century ended, I don't think 2012 will be to be kept in mind when evaluating the Arab
'of resolution. Rather, it will be a year of Spring. We need to remember that the estab-
lity as nations struggle to find the right lishment of democracy is a continuous process.
ifter many successful protests. Arabs will not have very efficient democracies,
e unique thing about the uprisings across but they took a big step towards the process
obe is that they were all ignited by acom- of becoming a democracy. Even though the
motive, resentment toward government. regimes will tend to be authoritarian in the
ins of people in the Middle East realized near future, in time, democracy will become a
heir authoritarian leaders were greatly value deeplyembedded inthe conscience of the
ng the people's power and freedom. Peo- Arab people.
the United States and Europe began to The Occupy movement in the U.S. and
that economic policy wasn't representa- Europe was mostly directed against economic
f everyone. There was a collective unhap- and social inequality. Most importantly, the
s among the population, which they movement was propelled by the youth. There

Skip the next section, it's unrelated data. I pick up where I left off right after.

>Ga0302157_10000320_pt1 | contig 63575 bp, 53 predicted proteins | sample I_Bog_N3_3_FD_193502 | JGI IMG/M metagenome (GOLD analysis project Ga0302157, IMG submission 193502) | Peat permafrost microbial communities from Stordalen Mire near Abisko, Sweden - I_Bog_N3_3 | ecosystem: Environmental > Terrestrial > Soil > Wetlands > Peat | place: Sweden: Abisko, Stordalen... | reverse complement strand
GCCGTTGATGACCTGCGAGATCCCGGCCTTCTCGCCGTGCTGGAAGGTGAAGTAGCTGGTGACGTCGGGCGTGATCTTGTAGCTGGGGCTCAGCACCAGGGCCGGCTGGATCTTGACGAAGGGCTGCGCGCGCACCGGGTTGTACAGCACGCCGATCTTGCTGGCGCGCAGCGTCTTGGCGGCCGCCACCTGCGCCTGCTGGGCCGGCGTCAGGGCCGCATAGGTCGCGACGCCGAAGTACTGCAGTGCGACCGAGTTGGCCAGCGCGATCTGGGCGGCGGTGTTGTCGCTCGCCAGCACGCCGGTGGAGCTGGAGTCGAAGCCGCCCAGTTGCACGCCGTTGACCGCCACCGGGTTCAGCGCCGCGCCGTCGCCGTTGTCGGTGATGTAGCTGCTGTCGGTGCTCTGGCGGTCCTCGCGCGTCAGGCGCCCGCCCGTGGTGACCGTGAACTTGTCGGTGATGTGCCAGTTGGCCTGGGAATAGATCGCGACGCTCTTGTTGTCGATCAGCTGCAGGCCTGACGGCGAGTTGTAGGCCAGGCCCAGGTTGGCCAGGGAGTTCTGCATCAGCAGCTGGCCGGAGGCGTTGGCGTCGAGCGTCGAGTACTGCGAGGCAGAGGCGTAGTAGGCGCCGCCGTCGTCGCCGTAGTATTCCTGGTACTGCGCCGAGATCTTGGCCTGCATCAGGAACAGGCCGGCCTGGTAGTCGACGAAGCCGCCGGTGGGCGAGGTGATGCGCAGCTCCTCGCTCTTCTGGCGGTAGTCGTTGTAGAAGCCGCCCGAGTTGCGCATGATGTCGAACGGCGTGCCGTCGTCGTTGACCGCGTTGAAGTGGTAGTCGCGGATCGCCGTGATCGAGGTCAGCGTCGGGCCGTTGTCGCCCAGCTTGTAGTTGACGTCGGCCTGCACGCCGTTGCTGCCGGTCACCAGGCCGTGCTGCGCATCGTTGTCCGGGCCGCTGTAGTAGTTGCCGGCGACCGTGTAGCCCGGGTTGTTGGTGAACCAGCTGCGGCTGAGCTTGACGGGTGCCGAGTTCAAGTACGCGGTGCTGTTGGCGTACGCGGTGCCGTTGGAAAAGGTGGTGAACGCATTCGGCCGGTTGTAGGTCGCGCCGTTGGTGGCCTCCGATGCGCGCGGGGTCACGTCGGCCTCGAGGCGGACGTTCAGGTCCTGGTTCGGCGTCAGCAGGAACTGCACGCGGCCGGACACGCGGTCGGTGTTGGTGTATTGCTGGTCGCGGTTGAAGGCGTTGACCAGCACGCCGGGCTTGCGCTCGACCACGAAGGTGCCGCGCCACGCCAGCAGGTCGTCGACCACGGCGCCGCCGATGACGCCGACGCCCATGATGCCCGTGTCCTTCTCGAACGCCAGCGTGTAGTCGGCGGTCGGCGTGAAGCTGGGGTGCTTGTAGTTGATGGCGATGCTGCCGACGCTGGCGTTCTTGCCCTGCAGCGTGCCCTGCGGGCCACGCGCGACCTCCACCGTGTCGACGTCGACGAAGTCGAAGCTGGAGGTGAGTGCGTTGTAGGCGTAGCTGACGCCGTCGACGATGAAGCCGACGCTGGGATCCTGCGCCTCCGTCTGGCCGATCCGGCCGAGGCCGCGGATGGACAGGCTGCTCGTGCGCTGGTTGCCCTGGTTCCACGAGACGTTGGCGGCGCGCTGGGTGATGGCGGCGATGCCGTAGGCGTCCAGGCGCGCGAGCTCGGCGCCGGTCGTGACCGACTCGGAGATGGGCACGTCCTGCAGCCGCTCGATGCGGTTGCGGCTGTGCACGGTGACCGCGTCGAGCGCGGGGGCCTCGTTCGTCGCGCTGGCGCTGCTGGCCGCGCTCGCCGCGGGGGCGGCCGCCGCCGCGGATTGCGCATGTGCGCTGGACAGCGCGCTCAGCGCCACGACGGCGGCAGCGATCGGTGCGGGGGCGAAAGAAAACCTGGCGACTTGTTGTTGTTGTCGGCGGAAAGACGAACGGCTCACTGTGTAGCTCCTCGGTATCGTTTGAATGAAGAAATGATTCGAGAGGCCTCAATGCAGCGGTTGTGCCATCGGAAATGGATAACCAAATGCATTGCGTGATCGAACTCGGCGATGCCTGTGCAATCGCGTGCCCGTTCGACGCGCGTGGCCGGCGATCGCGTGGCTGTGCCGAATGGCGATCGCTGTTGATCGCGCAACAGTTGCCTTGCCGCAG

d through protests. Not every participant are two crucial questions as the movemnent
ighly intellectual. Many people were just comes to a hiatus, or even an end - will the
to express their feelings about what they movement affect policymaking? And will it
ht was wrong. persuade more youth to vote?
e Arab Spring was a revolution that I find it unlikely that the protests will have
:t no one saw coming. Looking at similar a considerable impact on policymaking as they
ic occurrences can help us predict what are premature and without a solid political
ome next. The Arab Spring revolution basis. For the protests to create incentives or
smewhere between the French Revolu- force legislators to change policy, the Occupy
nd the fall of communism in 1989. Before movement has to prove its durability and unity.
ag comparisons, we should look at what Even this may not be enough.